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Determine $\lim_{n\to\infty} \left(\left(3\sqrt{n}\right)^{\frac{1}{2n}}\right)$

Is there a way to determine this limit without using the properties of the logarithm function? Anyways, I am not sure how to determine this limit so I claim the limit is $1$ by its similarity to the $\lim n^{\frac{1}{n}}$ so I set out to prove this:

Proof:

We need to find some $K\in\mathbb{N}$ such that $\forall n\ge K,$ we have that $\left|\left(3\sqrt{n}\right)^{\frac{1}{2n}}-1\right|<\epsilon$ for all $\epsilon>0$. Observe that $\left(3\sqrt{n}\right)^{\frac{1}{2n}}>1 \space\forall n$ so we can write $\left(3\sqrt{n}\right)^{\frac{1}{2n}}=1+k$ for some $k>0.$ Then we have that $$n=\sqrt{\left(\frac{1}{3}\left(1+k\right)^{2n}\right)}$$ I am stuck here. I think the next step is to apply the binomial theorem but I’m not sure how to deal with the $4n$ exactly. And maybe this method doesn't work at all. Any pointers would be great. Thanks!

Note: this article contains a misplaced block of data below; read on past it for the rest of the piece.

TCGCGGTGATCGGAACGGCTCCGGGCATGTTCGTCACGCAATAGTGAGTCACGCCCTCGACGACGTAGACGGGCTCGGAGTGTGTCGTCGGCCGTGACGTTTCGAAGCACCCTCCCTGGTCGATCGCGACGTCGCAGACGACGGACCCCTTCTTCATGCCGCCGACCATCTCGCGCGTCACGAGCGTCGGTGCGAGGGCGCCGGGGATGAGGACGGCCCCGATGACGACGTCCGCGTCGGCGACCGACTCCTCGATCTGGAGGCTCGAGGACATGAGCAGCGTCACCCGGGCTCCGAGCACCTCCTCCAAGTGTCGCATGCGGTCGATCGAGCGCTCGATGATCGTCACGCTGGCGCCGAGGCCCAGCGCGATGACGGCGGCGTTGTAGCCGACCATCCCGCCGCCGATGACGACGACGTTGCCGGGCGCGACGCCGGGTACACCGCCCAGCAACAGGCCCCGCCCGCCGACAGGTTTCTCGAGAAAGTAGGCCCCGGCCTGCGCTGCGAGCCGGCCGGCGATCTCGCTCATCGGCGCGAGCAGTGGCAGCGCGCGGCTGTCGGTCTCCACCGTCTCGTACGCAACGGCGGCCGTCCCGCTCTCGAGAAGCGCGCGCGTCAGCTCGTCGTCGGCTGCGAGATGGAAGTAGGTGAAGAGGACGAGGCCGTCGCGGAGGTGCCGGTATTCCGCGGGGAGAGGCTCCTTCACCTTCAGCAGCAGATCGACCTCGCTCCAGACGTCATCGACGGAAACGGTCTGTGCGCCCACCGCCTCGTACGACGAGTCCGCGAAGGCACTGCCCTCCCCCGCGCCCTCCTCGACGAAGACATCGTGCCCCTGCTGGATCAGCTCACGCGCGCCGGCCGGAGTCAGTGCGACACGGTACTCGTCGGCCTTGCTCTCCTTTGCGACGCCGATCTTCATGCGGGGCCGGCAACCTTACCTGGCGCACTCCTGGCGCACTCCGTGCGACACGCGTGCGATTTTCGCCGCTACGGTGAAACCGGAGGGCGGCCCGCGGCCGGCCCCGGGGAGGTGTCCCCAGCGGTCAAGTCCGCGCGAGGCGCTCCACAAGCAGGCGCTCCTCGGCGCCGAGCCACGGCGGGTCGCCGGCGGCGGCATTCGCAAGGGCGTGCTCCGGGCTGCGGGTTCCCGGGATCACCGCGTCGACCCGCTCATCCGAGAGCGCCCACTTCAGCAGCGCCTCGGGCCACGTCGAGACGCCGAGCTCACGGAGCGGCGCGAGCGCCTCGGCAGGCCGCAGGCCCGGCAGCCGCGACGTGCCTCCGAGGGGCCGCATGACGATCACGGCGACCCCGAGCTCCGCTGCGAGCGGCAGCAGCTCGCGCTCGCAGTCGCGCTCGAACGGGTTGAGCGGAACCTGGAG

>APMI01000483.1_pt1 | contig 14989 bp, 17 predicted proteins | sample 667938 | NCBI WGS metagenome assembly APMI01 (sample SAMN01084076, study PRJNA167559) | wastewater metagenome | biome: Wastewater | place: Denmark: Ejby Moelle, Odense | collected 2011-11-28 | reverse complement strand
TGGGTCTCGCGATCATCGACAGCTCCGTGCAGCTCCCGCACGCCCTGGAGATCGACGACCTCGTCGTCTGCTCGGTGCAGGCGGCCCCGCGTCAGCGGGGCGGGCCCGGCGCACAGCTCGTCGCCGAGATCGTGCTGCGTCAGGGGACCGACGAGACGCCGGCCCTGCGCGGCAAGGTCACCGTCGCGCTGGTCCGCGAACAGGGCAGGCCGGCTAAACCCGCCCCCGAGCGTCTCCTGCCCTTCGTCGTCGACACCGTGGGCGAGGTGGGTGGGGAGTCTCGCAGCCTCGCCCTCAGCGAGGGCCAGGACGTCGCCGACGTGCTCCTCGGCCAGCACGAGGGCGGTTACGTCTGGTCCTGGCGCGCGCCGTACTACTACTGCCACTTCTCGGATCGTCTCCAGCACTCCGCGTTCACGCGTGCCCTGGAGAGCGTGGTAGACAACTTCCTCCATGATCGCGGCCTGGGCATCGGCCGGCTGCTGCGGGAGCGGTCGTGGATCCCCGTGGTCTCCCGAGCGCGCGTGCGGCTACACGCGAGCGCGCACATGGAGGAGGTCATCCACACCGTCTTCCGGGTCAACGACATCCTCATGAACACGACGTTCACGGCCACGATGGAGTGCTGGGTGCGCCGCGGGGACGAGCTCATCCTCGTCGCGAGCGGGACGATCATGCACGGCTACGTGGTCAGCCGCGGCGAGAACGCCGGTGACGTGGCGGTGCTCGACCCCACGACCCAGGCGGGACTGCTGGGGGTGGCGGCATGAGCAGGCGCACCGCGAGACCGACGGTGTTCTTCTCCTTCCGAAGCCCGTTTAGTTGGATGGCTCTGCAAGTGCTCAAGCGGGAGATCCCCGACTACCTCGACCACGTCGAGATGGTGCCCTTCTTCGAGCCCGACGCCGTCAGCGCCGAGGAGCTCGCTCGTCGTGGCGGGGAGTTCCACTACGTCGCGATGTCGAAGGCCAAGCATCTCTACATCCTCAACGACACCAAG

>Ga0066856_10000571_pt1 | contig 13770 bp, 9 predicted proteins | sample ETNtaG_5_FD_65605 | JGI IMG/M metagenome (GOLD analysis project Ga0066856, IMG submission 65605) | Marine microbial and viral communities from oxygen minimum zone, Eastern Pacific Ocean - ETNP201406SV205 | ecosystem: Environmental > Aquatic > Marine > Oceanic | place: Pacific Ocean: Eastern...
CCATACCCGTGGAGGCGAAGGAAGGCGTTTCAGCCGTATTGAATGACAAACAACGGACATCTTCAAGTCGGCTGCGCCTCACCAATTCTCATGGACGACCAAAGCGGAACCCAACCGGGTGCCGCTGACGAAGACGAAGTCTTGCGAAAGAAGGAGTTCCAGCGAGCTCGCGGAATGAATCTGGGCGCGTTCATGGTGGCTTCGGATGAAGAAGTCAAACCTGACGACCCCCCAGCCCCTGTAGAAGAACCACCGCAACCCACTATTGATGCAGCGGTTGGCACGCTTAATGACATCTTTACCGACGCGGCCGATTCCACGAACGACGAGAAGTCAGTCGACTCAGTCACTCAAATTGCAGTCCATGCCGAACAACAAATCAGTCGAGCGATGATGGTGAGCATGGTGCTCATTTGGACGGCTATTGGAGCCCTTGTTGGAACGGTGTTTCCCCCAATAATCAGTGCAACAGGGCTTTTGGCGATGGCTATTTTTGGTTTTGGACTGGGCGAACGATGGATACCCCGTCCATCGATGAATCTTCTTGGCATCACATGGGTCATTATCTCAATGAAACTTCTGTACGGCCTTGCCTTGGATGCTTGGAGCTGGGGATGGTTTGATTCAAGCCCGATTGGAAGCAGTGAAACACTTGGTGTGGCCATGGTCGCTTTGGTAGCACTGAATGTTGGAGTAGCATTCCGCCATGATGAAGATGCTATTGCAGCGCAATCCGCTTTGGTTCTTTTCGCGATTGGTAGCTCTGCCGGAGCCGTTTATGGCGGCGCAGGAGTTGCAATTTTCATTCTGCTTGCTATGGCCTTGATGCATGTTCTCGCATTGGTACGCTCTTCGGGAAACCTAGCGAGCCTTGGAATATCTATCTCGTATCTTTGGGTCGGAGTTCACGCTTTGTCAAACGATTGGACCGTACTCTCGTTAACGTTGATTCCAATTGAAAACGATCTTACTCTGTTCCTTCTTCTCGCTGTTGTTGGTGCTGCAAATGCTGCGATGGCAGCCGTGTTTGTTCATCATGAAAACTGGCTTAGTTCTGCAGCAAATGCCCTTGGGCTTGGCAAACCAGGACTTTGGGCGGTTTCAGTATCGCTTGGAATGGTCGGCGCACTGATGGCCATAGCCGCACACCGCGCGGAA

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    $\begingroup$ Do you mean $\lim_{n\rightarrow\infty}$? $\endgroup$ – Larry Dec 4 '18 at 4:12
  • $\begingroup$ Yes, I will edit. $\endgroup$ – user573025 Dec 4 '18 at 4:13
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Fist of all you shoul write $\left(3\sqrt{n}\right)^{\frac{1}{2n}}=1+k_n$.

$n=\sqrt{\left(\frac{1}{3}\left(1+k\right)^{2n}\right)}$ is not right.

We get

$(1+k_n)^{2n}=3 \sqrt{n}$. Use Bernoulli to get $3 \sqrt{n} \ge 1+2n k_n \ge 2n k_n$.

This gives

$ 0 \le k_n \le \frac{3}{2 \sqrt{n}}$ which shows that $k_n \to 0$.

A easier proof:

$(3\sqrt{n})^{\frac{1}{2n}}=( \sqrt{3})^{1/n}\cdot (n^{1/n})^{1/4} \to 1.$

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Your limit really is $$\lim \left(\left(3\sqrt{n}\right)^{\frac{1}{2n}}\right)=\lim \left(\left(9n\right)^{\frac{1}{9n}}\right)^\frac94=\left(\lim_{k\to\infty} k^\frac1k\right)^{9/4}$$ and for $\lim_{k\to\infty} k^\frac1k=1$ one may use conventional proof, that is when $k>1$ let $k^\frac1k=1+A_k$ then with Binomial theorem $$k=(1+A_k)^k=1+kA_k+\dfrac12k(k-1)A_k^2+\cdots>\dfrac12k(k-1)A_k^2$$ which shows $$A_k<\sqrt{\dfrac{2}{k-1}}\to0$$ as $k\to\infty$.

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